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Byford is a suburb on the south-eastern edge of Perth, Western Australia, and has its origins in a township that was gazetted under the name “Beenup” in 1906. “Beenup”, a corruption of the Aboriginal name associated with nearby Beenyup Brook, was the spelling that had been applied to a railway siding there. The uncorrupted form, “Bienyup” received mention in surveyor Robert Austin’s account of an expedition through the area in 1848. In 1920, the name of the township was changed to Byford.
Little has been documented of the Aboriginal occupation of the Byford area, but material traces of the district’s original inhabitants have been found in numerous locations. The foothills were on the periphery of Thomas Peel’s 1834 land grant and during the 1840s European settlers took up small land holdings in the area. Names of early settlers included Lazenby, Mead, and Liddelow. Mead was an enterprising farmer with numerous landholdings in the foothills between the Serpentine River and the Wongong Brook, and at East Rockingham. The district had an entirely rural population until the early part of the 20th century.
Brickmaking contributed much to the development of Byford. Shale at Cardup had already come to the attention of colonists by the 1850s, but it was not until around the turn of the 20th century that a commercial brickmaking venture commenced at Cardup. In 1903, John Millard (a former manager of the Bunning Bros brickworks in East Perth) established The Cardup Steam Pressed Brick Company. Two years later, he entered into partnership with Atkins and Law, a rising giant in Western Australia’s commercial world. With an injection of capital from Atkins and Law, the brickworks grew to become one of the state’s leading producers of pressed shale brick.
A second major brickworks was set up at Beenup, north of Cardup, in 1913. This industry was a state government initiative aimed at reducing the cost of worker housing. Like the brickworks operating at Cardup and Armadale, this one exploited the shale deposits of the escarpment to produce high quality pressed brick and used the railway to transport the finished product to customers. The State Brickworks at Byford closed down in 1964, due in part to its operations being eclipsed by a new brickworks in Armadale. The Cardup brickworks closed in 2012, but much of the infrastructure is still extant.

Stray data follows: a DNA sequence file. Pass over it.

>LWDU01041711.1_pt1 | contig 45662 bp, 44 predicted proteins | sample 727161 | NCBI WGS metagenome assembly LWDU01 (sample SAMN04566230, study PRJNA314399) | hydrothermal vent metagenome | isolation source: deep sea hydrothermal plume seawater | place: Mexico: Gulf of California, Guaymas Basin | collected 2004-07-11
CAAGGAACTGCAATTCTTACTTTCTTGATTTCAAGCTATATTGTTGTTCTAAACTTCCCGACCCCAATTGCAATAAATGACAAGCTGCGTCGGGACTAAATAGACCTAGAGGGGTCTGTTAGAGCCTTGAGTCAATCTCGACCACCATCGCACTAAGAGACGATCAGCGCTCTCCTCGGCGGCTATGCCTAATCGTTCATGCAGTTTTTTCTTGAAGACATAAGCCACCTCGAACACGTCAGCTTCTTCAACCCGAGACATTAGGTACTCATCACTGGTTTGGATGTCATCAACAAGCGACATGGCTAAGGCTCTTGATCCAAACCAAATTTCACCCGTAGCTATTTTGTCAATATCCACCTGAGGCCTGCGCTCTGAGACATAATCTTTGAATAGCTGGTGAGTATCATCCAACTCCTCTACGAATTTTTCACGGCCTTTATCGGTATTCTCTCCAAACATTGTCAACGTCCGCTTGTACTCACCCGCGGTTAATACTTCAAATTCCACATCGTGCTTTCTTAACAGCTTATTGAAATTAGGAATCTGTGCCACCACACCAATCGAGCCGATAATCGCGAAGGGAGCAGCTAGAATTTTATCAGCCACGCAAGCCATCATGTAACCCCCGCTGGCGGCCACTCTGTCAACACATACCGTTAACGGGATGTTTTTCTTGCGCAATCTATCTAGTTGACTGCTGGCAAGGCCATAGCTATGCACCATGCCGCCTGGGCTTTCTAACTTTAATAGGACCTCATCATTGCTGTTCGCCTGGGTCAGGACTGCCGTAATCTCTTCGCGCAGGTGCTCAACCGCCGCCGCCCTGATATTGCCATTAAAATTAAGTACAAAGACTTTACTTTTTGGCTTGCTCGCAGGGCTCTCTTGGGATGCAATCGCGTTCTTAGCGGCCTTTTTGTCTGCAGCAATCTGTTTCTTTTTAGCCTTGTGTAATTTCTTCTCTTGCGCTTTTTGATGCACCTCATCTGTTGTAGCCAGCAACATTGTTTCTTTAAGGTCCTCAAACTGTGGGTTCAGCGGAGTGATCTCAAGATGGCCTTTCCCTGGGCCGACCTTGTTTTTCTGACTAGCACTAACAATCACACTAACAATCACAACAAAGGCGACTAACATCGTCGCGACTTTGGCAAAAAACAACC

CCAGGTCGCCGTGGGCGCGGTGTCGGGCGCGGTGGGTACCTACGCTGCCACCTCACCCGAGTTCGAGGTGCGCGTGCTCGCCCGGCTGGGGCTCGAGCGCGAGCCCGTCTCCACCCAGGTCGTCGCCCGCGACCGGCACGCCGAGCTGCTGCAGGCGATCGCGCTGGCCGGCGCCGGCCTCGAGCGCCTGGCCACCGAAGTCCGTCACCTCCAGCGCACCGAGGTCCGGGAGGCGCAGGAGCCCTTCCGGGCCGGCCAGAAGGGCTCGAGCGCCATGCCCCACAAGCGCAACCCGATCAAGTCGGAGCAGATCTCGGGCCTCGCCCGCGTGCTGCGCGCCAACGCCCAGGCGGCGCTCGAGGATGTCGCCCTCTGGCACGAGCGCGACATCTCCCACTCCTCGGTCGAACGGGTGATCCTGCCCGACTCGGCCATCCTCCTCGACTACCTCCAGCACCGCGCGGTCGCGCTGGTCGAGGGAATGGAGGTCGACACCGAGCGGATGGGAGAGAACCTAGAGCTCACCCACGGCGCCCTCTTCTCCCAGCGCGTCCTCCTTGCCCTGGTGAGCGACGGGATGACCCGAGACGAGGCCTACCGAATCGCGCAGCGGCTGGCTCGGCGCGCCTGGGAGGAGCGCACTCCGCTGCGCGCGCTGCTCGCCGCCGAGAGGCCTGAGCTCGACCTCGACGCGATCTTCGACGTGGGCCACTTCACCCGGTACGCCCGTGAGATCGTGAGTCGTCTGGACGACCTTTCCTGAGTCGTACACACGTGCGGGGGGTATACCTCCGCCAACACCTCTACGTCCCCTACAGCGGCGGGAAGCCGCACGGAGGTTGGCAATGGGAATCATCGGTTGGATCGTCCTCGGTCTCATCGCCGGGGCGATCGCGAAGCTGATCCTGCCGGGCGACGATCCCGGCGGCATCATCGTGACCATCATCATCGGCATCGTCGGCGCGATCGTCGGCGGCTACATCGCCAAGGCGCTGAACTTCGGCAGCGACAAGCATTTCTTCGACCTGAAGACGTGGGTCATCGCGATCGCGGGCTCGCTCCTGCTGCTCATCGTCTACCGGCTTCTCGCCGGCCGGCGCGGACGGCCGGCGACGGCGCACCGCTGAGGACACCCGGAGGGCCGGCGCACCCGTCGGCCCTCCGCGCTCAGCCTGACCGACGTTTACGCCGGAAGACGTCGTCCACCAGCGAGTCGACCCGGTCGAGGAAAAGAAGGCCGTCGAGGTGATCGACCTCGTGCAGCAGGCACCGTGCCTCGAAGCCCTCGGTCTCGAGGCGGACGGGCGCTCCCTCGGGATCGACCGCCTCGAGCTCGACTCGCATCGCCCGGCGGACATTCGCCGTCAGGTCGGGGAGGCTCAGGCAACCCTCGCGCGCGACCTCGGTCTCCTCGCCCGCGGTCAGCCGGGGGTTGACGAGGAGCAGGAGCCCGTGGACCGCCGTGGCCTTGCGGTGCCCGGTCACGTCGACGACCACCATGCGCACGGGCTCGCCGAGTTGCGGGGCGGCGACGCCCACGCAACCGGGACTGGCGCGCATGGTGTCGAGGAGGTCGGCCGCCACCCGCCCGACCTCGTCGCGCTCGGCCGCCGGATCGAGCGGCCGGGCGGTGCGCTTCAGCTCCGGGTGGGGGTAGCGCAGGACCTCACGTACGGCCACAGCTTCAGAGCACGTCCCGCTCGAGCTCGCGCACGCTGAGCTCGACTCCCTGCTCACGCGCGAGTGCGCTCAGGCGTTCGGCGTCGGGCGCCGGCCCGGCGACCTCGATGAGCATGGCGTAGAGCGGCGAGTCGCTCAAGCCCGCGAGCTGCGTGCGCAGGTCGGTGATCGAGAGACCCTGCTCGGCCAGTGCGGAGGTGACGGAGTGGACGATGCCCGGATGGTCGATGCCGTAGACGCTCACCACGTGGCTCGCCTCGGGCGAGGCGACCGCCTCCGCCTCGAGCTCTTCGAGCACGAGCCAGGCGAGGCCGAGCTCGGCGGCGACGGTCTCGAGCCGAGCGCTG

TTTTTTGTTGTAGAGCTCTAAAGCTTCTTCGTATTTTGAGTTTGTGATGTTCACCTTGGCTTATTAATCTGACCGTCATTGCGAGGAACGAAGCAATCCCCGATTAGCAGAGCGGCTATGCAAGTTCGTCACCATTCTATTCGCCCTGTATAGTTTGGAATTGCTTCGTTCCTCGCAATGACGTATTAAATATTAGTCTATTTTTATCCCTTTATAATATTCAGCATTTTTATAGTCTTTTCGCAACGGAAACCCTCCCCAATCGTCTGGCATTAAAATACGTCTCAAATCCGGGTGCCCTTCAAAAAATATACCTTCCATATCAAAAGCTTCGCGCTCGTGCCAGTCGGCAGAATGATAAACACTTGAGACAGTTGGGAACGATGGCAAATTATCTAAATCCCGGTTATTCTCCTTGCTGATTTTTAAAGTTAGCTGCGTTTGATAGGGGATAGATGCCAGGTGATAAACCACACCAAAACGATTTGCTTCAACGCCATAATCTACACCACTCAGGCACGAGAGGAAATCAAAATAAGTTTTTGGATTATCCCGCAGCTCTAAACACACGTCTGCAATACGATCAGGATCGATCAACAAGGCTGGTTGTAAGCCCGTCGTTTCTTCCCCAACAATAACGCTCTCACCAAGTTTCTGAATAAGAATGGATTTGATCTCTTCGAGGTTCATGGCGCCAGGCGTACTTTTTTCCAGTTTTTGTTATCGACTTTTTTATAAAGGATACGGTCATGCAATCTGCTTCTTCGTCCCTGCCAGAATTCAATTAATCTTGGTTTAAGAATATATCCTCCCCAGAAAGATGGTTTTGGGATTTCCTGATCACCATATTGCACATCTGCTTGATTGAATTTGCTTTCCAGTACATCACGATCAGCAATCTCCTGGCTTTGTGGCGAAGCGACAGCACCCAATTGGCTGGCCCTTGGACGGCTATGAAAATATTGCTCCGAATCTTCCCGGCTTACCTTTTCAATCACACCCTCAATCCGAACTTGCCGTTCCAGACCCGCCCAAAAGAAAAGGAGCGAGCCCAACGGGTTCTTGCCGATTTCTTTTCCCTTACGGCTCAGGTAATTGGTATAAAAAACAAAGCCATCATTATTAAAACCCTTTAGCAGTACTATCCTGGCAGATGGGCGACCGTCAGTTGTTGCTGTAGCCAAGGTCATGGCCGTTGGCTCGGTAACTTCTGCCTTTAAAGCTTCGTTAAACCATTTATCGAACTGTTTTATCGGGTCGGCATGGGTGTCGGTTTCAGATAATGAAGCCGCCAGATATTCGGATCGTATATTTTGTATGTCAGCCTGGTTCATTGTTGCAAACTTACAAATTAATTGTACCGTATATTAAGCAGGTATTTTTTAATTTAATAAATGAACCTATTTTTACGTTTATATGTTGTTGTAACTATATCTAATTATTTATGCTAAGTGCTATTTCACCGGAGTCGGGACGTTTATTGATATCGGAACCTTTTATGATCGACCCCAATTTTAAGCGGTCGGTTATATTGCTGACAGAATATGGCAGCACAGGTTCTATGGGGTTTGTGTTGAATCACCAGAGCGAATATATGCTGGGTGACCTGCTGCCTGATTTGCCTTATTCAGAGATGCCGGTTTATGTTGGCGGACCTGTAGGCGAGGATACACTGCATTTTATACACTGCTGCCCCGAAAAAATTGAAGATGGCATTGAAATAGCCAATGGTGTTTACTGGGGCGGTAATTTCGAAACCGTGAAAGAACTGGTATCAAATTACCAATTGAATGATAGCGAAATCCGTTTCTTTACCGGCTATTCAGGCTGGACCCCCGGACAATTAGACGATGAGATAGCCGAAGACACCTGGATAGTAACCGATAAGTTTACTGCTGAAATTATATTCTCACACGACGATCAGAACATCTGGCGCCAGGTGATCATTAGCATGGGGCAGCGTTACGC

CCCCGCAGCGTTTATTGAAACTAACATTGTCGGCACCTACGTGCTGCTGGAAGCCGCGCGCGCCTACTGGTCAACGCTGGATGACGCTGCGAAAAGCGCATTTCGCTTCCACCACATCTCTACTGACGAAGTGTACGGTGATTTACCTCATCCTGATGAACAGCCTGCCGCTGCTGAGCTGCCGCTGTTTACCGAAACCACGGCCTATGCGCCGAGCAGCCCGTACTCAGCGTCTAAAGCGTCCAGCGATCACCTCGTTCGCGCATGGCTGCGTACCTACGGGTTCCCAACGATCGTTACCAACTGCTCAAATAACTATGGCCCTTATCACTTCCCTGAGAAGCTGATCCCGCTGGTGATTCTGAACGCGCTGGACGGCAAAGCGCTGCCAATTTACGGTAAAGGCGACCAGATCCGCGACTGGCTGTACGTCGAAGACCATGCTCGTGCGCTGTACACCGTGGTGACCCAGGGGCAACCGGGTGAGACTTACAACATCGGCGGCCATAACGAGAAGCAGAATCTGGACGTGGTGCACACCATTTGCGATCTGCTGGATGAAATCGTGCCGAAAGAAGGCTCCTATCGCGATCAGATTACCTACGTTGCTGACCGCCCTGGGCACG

Shortly after the brickworks had been established at Beenup, local land owner Mr C C Blythe (of Blythewood Park Estate) initiated the planning of another townsite on the eastern side of the rail line – a convenient distance from the brickworks and highway. The new townsite, which is now the most established part of Byford, has a distinctive square plan in which are centred two concentric circles, long diagonal roads, and short perpendicular roads. Blythe gave the new settlement a hall. A new name for the township was chosen by residents in 1919 and gazetted the following year. Anglican and Presbyterian churches and a state school were among the first community buildings erected in Byford.
The original 1906 township was located south-west of the intersection of Soldiers Road and Mead Street but it appears that little if any housing was built in that area until much later in the 20th century. However, the 1906 townsite included an allocation of land for recreation which is still used for that purpose today.
Construction of the South Western Railway reached the district in 1892. Some time later a stop bearing the name Beenup was established in the vicinity of the present day township. In 1957 a station was established on the line between Abernethy Road and Mead Street. After a long period of disuse, this station was demolished around 1990. The current Byford station is located just south of this. It is served by Transwa’s twice daily Australind service from Perth to Bunbury.
Employment provided by the State Brickworks, the Cardup Brickworks, and the munition works (i.e. the Royal Australian Navy Armament Depot) that were established between Nettleton Road and the Cardup Brook in 1942 were significant factors contributing to growth of the township of Byford. It was also a service town for a number of mill communities in the hills to the east and south-east, as well as a thriving rural community.
In 1977, the local government responsibilities for Byford were transferred from the Shire of Armadale-Kelmscott (now the City of Armadale) to the Shire of Serpentine-Jarrahdale. Recently[when?], Byford has become an extension of the Perth metropolitan area, connected to the Kwinana Freeway by Thomas Road, and has experienced a substantial rise in population.
Historically, Byford’s rural land supported sheep, beef and dairy cattle, orchards, and a vineyard (Sunrays, owned by the Vlasich family), but in recent decades there has been an increase in hobby farms geared to equine pursuits, and more recently housing estates with generous lot sizes.
The new subdivision “Byford on the Scarp” was constructed on the long time disused Navy Armament Depot. The depot was closed in 1981 and its functions relocated to Garden Island. After standing empty and neglected for many years, the storage bunkers and other depot buildings were progressively demolished, this work being complete in 2000. Traces of the rail infrastructure that once served the depot and brickworks still are visible today.
Today, Byford is a town with most of the amenities and conveniences that one comes to expect in Australia, including halls, two state schools, clubs, sporting oval, trotting complex, a range of shops and businesses, a flour mill, and farms in the surrounding rural areas. A Free Reformed Church was opened on the corner of Soldiers Road and Mead Street in 1987, and a private school was later built alongside this church.
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